THE HEALTH & SAFETY Executive's report into the Heathrow Express tunnel collapse (see page 10) is 'deeply flawed'according to the barrister who acted for tunnel designer Geoconsult.
Speaking at a conference on the report last month, Arthur Marriot QC branded the report an 'utterly misleading work' and called for the Institution of Civil Engineers to hold an independent conference at which Geoconsult would be able to present papers setting out the facts.
'There should have been a public inquiry, ' Marriot said. 'The technical information would then have been in the public domain and so subject to peer review.'
Geoconsult was convicted alongside Balfour Beatty in February 1999 for offences under the Health & Safety at Work Act and fined £500,000 plus £100,000.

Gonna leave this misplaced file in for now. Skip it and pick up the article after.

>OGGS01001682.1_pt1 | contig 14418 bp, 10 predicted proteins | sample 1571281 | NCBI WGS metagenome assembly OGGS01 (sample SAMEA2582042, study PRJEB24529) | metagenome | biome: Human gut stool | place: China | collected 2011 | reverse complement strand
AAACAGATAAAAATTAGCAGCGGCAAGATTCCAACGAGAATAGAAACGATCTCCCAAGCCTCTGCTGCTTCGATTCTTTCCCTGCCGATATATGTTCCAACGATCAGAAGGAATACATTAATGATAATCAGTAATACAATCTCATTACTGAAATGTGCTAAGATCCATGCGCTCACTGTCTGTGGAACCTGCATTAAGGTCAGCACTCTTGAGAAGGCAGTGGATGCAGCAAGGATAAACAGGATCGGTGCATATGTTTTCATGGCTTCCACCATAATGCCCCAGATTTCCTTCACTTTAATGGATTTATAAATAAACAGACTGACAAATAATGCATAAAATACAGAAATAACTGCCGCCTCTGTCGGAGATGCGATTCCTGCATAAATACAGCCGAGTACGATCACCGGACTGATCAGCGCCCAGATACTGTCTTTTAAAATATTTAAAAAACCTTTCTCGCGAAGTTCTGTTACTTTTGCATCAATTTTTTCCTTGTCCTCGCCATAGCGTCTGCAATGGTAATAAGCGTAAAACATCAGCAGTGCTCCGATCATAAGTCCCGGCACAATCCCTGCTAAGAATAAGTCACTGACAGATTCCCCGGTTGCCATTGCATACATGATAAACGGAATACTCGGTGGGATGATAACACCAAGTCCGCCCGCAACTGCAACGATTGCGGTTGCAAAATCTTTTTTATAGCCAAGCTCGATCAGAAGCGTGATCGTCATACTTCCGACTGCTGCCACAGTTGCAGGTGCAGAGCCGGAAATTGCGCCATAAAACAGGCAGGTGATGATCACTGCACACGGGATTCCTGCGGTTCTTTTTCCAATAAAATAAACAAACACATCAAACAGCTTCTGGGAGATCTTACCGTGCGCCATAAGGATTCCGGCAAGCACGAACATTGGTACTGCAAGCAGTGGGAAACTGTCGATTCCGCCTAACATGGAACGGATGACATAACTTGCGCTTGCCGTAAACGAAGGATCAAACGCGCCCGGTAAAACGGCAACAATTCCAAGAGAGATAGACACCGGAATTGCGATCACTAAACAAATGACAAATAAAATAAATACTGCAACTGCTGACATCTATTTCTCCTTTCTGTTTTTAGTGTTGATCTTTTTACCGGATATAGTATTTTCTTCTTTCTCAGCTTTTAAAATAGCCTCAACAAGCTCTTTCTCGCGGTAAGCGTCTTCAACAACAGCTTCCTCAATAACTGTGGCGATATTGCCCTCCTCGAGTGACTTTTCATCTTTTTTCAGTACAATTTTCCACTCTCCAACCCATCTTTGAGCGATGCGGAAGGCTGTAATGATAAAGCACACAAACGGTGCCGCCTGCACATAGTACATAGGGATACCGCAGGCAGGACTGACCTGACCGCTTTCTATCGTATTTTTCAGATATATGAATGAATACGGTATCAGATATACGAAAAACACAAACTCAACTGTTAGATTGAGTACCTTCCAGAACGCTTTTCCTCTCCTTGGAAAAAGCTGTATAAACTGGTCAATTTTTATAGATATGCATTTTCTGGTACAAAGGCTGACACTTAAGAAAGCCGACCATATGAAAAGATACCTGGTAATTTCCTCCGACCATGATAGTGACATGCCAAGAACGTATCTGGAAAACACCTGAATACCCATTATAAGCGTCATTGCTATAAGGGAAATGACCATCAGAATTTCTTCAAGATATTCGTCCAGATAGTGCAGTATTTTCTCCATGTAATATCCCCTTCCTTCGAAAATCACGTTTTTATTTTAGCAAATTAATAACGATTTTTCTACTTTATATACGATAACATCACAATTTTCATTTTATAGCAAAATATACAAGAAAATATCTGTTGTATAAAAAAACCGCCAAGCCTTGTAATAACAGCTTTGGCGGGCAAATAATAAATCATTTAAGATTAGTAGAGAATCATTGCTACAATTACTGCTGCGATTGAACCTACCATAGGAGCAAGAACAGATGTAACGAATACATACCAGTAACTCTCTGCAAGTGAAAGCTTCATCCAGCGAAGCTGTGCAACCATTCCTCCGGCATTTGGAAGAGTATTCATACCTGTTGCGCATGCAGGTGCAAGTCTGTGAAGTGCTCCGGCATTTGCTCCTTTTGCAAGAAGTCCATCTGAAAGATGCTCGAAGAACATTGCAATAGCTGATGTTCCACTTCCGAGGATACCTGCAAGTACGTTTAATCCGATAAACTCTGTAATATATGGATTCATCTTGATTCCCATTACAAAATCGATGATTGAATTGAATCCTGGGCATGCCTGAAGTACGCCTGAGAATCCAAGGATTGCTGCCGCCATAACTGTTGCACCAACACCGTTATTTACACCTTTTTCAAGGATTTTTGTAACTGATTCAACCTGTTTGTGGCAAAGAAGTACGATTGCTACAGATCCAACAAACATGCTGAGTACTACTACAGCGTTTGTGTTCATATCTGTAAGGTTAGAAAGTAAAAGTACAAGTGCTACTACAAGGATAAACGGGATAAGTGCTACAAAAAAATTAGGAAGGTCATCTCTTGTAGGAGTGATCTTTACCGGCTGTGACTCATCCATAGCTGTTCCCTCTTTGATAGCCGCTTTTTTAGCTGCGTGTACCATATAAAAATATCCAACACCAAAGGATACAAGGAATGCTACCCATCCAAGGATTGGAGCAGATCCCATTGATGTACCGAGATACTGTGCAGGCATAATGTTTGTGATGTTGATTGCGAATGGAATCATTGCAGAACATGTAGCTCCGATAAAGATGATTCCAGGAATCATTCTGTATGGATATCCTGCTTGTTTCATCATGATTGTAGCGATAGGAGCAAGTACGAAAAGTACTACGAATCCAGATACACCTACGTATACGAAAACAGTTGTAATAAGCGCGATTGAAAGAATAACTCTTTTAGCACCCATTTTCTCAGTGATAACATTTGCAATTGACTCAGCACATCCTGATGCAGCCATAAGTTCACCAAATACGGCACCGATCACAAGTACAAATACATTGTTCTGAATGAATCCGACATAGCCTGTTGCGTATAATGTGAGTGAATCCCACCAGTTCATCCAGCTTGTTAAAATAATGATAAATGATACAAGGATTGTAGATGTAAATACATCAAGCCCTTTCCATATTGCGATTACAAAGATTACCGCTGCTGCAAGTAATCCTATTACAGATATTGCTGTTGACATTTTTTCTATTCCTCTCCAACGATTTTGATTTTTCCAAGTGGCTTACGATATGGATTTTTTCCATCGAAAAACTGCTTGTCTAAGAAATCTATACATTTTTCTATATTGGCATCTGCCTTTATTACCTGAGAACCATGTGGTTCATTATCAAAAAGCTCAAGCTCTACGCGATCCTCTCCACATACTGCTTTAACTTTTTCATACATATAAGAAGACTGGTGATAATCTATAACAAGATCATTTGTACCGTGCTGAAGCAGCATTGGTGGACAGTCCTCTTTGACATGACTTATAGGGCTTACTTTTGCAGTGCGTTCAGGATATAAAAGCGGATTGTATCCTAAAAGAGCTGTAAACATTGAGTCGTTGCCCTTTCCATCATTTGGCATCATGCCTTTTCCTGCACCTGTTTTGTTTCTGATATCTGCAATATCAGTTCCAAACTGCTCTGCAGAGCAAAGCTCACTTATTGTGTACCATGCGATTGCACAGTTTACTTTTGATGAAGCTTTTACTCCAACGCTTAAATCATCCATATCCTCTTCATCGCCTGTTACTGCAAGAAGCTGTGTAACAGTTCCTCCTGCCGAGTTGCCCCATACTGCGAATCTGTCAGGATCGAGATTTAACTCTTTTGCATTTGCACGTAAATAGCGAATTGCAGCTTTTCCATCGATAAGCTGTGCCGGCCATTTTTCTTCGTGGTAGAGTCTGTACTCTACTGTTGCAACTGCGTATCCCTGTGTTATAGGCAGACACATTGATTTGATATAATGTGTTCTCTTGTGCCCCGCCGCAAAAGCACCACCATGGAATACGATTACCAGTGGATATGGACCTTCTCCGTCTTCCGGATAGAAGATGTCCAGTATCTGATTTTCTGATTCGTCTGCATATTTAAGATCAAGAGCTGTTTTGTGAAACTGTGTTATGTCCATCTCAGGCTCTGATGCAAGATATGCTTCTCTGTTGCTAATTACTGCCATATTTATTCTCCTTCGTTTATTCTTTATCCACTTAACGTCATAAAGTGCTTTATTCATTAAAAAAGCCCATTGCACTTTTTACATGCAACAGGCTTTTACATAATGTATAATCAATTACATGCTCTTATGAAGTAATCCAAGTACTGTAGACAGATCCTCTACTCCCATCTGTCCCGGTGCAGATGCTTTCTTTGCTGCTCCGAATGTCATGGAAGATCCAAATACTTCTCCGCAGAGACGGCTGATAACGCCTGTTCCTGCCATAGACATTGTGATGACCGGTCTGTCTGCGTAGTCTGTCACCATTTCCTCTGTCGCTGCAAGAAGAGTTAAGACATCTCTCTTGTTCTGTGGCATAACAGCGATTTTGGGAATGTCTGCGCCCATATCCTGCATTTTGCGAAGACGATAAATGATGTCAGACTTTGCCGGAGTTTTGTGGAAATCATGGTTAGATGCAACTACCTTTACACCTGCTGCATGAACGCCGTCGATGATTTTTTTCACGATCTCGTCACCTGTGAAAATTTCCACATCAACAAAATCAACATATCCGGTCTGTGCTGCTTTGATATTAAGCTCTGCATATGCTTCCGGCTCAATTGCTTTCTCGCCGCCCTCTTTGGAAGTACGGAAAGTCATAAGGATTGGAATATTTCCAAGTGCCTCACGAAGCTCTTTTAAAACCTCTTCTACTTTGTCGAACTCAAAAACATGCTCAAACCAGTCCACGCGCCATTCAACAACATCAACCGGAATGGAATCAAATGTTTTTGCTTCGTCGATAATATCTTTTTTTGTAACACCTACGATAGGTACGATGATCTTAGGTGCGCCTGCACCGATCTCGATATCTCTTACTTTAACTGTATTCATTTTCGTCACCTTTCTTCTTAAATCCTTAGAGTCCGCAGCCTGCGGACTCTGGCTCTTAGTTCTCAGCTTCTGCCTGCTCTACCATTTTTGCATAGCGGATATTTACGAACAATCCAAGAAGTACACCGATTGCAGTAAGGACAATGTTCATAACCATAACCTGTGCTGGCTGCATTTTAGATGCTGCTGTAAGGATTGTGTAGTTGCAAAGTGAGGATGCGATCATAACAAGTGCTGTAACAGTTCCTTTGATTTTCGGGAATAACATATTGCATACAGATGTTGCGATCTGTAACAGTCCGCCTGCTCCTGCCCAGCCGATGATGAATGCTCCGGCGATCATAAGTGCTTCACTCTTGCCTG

However, the firm has so far refused to pay and, with Marriot's help, is now applying to the European Court of Human Rights to have its case heard.
Marriot argued that a legal case was not the right foundation for a technical report. 'The truth has two sides, 'he said.
'It is probably too late to have a public inquiry but, under the auspices of the ICE, a proper conference needs to be held at which papers can be presented.'
However, HSE chief inspector of construction Keith Myers rejected Marriot's claims, arguing the report was a fair representation of the HSE's investigations.
'I have more faith in the British judicial system than Mr Marriot, 'he said.
The HSE also accepted that it had much to learn about its involvement in major projects such as Heathrow Express, especially where new techniques are tried for the first time.
Professor Rodger Evans, project director for HSE's investigation in the HEX collapse, said: 'We have learnt from this experience and invested a lot of time and money. If we were looking at this project again we would certainly be more penetrating and searching with our questions.'